Japanese manufacturers seem to have a knack for designing cars that are more interesting to behold than their European counterparts. Interesting-looking cars aren’t necessarily attractive ones, of course. Mitsubishi has its quirky-looking Eclipse Cross, Lexus a family of unapologetically edgy SUVs and Honda – in addition to its 10th-generation Civic – now has the latest CR-V.
While the car’s boxy silhouette hasn’t changed radically from Mk4 to Mk5, the CR-V is now a far busier thing to look at. Sharp creases and bold contours are used fairly liberally – just look at that bonnet – while abundant brightwork draws the eye.
Wider arches and larger wheels that are now positioned further towards the car’s extremities lend the CR-V a more muscular and athletic stature. The car has grown, too. Compared with that of its predecessor, its wheelbase has been stretched by 30mm to 2663mm (AWD), liberating additional interior space. All up, the CR-V is now 4600mm long, 1855mm wide and 1689mm tall – gains of 70mm, 104mm and 14mm over the dimensions of the 1995 original.
The fifth-generation CR-V is based on an adaptation of Honda’s ‘compact global’ platform that underpins the current Civic. This new chassis is not only lighter than the previous model’s, it also benefits from a 25% increase in torsional stiffness. Suspension, meanwhile, is comprised of a MacPherson strut-type arrangement at the front and a multi-link set-up at the rear.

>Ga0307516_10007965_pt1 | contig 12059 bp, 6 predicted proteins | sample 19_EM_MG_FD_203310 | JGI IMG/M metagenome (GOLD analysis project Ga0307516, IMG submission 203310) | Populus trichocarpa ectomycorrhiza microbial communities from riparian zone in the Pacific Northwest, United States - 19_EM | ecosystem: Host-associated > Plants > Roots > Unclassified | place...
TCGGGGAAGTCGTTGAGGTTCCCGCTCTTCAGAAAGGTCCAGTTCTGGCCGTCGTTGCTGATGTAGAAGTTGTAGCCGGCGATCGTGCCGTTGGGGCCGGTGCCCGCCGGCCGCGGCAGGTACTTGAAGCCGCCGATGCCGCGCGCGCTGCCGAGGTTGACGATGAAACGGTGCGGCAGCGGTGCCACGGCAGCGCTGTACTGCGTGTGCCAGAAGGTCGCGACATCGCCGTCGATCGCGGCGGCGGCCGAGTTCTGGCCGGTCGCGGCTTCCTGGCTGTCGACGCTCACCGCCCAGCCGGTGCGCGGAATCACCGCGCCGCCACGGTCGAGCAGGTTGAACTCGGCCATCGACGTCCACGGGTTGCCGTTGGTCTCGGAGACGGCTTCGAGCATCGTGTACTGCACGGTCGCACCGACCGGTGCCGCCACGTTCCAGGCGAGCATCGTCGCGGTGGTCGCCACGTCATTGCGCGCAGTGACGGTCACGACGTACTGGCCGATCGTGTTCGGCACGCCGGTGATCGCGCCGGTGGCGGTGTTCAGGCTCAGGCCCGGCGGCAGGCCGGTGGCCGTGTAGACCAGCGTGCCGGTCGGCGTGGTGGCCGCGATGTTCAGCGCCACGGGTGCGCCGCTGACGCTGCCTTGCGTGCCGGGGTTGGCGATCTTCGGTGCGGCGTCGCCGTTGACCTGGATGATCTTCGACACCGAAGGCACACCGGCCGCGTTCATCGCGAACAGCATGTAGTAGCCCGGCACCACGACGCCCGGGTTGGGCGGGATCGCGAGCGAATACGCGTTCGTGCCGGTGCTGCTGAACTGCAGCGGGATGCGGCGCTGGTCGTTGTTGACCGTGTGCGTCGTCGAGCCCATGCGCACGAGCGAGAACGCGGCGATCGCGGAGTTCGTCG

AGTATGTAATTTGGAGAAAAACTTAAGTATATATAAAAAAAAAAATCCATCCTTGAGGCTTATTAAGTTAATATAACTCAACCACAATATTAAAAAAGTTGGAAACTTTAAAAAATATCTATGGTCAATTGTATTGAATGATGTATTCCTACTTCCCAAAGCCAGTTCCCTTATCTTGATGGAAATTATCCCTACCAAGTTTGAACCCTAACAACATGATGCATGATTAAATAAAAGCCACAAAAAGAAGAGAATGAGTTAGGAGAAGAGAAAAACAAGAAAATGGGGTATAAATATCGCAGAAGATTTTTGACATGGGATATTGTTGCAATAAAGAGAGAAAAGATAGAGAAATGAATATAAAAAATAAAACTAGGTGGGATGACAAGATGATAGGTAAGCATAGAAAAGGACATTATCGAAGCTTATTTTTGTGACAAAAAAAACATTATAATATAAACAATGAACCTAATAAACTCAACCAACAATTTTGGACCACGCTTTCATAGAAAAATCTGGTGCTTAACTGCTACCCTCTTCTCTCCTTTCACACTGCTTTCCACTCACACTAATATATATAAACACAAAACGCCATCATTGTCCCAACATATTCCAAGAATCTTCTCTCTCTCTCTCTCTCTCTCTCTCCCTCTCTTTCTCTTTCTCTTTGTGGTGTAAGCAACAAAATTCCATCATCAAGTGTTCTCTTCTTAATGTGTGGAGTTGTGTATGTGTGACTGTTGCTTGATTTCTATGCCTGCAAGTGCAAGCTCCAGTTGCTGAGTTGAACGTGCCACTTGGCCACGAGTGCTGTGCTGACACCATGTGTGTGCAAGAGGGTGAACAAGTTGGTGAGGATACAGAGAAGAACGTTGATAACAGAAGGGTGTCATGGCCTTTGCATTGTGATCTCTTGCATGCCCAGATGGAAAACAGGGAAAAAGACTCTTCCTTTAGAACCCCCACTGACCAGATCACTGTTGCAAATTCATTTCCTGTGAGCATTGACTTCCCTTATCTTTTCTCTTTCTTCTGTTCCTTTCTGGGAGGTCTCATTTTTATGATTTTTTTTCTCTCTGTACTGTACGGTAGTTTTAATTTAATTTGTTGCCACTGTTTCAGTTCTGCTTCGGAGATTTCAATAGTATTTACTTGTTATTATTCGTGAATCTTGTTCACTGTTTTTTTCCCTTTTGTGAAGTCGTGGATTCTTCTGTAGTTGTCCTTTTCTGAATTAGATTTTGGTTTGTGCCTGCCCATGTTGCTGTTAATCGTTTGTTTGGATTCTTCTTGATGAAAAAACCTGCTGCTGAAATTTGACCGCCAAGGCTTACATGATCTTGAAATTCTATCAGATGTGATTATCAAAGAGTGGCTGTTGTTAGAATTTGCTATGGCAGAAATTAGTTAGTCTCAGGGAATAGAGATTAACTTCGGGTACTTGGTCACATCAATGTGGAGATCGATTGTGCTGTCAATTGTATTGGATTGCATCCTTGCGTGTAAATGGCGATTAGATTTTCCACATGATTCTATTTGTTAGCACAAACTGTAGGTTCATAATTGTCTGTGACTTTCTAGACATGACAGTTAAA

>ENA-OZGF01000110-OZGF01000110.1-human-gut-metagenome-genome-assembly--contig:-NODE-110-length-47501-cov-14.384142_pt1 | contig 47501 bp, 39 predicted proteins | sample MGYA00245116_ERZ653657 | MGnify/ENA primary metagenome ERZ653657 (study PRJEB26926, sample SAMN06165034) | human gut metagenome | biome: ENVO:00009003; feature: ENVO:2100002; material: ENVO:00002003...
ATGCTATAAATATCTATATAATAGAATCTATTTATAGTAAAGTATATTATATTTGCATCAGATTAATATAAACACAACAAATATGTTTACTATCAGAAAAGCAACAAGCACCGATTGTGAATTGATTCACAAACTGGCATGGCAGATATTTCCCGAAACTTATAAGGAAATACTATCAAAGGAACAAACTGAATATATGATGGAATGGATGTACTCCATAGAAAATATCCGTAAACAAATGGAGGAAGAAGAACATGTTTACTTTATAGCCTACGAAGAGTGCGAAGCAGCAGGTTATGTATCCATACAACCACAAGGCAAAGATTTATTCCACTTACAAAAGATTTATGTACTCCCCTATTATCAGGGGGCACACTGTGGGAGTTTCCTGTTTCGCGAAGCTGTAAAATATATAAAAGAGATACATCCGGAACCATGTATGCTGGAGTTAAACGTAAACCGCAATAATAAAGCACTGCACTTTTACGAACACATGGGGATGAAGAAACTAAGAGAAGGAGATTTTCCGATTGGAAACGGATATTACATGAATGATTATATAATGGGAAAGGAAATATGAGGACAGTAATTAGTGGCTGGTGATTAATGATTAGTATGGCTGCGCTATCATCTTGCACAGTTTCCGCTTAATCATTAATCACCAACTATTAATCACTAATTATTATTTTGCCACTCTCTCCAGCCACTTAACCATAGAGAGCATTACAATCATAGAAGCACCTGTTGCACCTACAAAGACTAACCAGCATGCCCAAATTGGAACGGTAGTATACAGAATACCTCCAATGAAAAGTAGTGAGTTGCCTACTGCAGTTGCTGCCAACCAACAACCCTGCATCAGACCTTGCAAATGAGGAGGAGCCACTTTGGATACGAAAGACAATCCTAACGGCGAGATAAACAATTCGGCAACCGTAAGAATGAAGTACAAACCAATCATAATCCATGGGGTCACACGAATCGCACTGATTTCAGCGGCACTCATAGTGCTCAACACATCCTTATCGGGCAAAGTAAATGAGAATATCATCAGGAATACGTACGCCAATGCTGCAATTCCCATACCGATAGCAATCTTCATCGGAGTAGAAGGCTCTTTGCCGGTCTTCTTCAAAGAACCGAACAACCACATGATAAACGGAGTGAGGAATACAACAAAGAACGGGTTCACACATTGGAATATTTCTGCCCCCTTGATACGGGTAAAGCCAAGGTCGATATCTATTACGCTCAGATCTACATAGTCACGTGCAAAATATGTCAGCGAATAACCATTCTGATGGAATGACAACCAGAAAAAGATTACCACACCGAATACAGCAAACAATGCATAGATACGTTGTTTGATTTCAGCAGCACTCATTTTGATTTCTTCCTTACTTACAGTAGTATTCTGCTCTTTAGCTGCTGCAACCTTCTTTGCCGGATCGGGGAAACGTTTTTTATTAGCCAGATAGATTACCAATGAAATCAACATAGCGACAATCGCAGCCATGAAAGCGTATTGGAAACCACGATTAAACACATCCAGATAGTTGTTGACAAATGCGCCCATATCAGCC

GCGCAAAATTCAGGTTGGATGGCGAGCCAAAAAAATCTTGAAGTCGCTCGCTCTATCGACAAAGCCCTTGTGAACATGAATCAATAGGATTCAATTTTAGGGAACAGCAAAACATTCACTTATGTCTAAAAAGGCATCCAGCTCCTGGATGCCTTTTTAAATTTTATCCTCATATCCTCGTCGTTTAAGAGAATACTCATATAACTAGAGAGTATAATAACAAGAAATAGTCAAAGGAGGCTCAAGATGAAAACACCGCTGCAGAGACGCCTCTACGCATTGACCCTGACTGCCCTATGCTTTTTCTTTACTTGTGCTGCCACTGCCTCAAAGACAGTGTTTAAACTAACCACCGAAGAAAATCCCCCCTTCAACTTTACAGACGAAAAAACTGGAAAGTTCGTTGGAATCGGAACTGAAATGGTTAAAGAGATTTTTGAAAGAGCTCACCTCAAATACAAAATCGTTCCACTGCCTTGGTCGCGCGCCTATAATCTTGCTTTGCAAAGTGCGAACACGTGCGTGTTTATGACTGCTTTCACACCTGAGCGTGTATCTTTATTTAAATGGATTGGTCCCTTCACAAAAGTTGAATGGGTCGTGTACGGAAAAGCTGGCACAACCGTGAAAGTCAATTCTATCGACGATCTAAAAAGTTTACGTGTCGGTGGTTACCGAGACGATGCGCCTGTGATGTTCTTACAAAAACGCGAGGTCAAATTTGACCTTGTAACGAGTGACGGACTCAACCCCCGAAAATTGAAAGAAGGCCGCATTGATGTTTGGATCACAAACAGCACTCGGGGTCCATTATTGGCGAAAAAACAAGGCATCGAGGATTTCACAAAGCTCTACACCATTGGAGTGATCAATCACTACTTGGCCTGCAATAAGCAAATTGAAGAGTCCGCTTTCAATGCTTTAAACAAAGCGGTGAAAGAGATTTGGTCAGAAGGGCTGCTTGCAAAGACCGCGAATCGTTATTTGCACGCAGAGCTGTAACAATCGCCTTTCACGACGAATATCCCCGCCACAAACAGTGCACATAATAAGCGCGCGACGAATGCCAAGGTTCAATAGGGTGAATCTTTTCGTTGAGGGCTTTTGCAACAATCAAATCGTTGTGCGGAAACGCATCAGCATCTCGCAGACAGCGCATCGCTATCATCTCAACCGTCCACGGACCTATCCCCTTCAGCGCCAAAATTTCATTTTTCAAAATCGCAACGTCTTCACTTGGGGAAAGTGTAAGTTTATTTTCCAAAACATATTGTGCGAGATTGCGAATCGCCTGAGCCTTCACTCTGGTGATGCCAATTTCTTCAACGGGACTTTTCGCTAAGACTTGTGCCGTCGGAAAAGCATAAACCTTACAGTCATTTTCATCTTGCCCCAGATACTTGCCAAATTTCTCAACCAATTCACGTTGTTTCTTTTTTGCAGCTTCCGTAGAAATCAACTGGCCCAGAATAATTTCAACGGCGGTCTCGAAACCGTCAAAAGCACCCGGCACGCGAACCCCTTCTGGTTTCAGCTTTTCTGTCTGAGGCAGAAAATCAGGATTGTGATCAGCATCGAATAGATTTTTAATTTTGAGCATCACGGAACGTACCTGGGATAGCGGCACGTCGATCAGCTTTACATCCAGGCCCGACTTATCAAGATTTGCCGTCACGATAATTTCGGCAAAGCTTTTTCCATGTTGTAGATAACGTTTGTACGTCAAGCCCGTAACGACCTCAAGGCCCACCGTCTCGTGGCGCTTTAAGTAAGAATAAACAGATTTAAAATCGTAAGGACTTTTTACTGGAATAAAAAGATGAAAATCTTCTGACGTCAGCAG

The CR-V is powered by a new version of the 1.5-litre four-cylinder petrol engine that’s available in the Civic – albeit one fitted with a smaller, more responsive turbocharger. Two states of tune are available: the first with 170bhp and 163lb ft when mated to a six-speed manual gearbox, the second with 190bhp with 179lb ft when paired with the car’s all-new continuously variable transmission (CVT). Our test car had the latter tune and transmission. Diesel engines have been dropped from the line-up.
Where manual models are available with front or four-wheel drive, CVT-equipped CR-Vs are exclusively four-wheel drive. Not that power is sent to all four wheels all of the time in the latter. A multi-plate clutch system is used to send up to 60% of the engine’s torque to the rear differential when needed – when accelerating from a standstill, driving on low-grip surfaces or, at times, when cornering. At cruising speeds, the rear axle drive disconnects in an attempt to improve fuel efficiency.